A pilot of my acquaintance told me recently that he’d received a training session in a light jet model he was flying for a large fractional program and- on the same trip- invested some of his savings in getting back up to speed on flying a mid-cabin jet of another brand – a make and model for which he already held a type rating.

“A contract-pilot outfit contacted me because of a ‘friend-of-a-friend’ referral and when it turned out they needed someone for the mid-cabin jet I used to fly- it just seemed smart to spend the money. One contract gig in either of the planes will cover much of my out-of-pocket cost for the second airplane.

“I consider it an investment in my future. In the meantime- I’m getting an occasional right-seat trip in a turboprop that’s letting me keep my skills sharp and flying my little (Cessna) Skyhawk every week to keep the cobwebs clear.”

Another corporate pilot friend wonders every day why he’s still employed full time by his boss- who operates a flight charter company that mainly supports his real estate endeavors. Flying hours are down by 60 percent- he confided- but his boss hasn’t let go of any of his five pilots; instead- he let go of an airplane on a long-term lease.

“He is covering the payments with the lease- and he has the right to bring it back on 45-days’ notice-” the pilot explained. “In the meantime- about half the time we’re flying is basically proficiency flying. The boss wants us all logging five hours a month (Pilot-in-Command time) and we’re rotating through the two remaining airplanes and five pilots to let everybody get some exercise.

“We’re actually running closer to 10 hours a month – and that’s making the boss happy- since he know we won’t have any currency issues when things pick up.”

Two other pilots told World Aircraft Sales Magazine that they’re floundering around- working night freight- or standing by to fly for one outfit or another. “These jobs don’t really come close to letting us meet our monthly expenses-” the senior aviator of the two explained. “But the time is good- hardworking flying time that helps us stay sharp- maintain our currency requirements- and keep our head in the aviation game.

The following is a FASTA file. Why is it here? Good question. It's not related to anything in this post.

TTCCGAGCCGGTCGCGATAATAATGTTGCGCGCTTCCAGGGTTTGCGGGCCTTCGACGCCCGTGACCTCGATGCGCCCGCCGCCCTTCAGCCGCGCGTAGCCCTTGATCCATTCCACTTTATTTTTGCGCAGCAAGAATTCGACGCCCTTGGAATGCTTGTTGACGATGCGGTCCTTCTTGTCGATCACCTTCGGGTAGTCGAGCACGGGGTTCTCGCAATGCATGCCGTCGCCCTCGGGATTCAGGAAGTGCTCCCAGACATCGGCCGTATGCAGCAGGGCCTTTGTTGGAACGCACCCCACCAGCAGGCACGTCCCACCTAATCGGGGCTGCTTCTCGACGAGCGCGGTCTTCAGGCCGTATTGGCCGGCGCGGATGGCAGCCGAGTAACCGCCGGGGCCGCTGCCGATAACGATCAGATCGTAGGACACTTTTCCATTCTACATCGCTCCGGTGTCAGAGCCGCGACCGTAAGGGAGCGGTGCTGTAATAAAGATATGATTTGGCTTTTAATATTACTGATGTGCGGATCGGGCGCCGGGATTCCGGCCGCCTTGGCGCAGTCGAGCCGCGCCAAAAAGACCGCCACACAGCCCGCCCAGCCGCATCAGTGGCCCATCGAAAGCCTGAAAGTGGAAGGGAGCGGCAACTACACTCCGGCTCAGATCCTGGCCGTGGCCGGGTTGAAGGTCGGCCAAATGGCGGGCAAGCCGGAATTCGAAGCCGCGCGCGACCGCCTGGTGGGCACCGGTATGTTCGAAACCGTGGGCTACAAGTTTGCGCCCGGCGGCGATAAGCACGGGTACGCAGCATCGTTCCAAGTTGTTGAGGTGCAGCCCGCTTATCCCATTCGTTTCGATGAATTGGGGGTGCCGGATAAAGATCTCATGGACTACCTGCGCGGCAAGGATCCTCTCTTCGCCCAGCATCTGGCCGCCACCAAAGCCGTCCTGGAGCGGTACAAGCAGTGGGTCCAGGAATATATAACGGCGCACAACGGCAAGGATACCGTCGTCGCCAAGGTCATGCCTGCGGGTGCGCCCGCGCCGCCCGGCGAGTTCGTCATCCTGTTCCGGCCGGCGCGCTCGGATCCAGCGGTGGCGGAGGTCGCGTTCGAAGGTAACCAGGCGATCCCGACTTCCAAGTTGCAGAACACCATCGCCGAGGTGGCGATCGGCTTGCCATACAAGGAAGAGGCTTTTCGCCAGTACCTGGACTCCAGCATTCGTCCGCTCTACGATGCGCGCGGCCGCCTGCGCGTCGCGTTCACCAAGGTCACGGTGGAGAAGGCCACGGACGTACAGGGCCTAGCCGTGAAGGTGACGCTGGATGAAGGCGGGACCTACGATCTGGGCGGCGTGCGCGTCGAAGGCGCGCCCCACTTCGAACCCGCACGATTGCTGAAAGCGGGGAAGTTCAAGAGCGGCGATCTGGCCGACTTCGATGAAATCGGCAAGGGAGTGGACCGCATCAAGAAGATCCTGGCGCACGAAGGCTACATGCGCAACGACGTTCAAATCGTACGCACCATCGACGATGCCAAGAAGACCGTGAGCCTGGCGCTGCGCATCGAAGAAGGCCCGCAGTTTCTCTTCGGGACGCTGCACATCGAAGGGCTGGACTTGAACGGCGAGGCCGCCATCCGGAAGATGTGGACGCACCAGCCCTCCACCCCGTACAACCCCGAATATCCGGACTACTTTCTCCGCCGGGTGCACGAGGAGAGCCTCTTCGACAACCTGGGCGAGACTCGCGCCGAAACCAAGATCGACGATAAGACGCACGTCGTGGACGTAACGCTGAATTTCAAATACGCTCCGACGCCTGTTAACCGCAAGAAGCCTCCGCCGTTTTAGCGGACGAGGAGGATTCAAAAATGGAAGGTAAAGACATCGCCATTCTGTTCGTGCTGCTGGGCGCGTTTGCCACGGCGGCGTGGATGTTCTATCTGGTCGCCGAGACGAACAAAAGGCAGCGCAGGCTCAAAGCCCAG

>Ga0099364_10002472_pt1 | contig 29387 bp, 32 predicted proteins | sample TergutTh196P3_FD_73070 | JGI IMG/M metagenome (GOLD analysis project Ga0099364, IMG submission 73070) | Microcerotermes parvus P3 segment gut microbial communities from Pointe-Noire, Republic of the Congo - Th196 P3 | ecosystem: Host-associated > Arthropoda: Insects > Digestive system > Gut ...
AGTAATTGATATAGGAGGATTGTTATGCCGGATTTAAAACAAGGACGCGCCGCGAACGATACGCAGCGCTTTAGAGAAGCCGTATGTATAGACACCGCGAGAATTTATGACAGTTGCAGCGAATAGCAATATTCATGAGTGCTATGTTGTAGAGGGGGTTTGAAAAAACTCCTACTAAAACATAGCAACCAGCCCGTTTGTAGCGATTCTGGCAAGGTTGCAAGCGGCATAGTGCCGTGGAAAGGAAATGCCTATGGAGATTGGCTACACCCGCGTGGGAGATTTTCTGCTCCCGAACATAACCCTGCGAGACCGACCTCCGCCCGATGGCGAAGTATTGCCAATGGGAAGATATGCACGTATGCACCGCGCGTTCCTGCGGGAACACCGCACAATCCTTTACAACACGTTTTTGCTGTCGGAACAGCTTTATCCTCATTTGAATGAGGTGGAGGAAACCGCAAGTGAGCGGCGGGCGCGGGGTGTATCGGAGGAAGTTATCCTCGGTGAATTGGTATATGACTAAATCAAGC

“For us- staying sharp is the important thing- and you don’t stay sharp sitting around the pilot lounge or hanging in a hangar- or out on a ramp.”

The junior of the two volunteered that he’s taken to doing delivery work during the day- a little flight instruction as he can find it- and then renting time in a Beech Baron every month. “The Baron time helps keep me arguably current in multi-engine aircraft- and that’s important when the phone rings and someone wants me to fly – tonight- or tomorrow… it’s always on short notice.

“Not having Instrument currency or night currency would end the conversation. My safety and my family’s well-being depend on my ability to re-use the airplane after every trip – so I do what I need to do to polish off any rust.”

A good friend of this writer works full-time as a simulator and flying instructor for a large multi-location training company- and he’s seeing the decline in traffic brought on by the decline in flight hours and companies’ pullback from business aviation.

“I’m also getting some ‘students’ who used to pass through on their bosses tab – and now they’re pulling some bucks out of their own pockets to get as much recurrent training as they can afford-” he explained. “They know that their feel for the airplane- for flying and their command of the mechanics comes back really quickly once you’re back in the cockpit.

“What they complain about is how hard it is to stay mentally sharp when you’ve been away for a while – they know their thinking skills go first. It’s not hard to understand.” He explained it thus: When routine exposure to the mental challenges decline or end- the mental exercise that keeps you mentally muscular goes away; your thinking processes atrophy.

“You can get slow – not completely forgetting what you knew how to do- but behind the curve in putting together your mental steps. And hurdling through a dark-and-stormy sky at eight knots a minute is no place to be behind the mental curve; behind the mental curve leads to falling behind the airplane – and falling behind the airplane can hurt you.”

His advice for the “underutilized” corporate pilot: Work- beg- borrow- rent a complex single- split time in a twin- sell plasma…

“Whatever it takes to keep your brain ‘aired out’ and in the flying game. You’ll be far less likely to be a challenge when you come through my simulator - you’ll get work quicker and you’ll be a smarter- safer pilot.”

And that’s the goal: safer flying!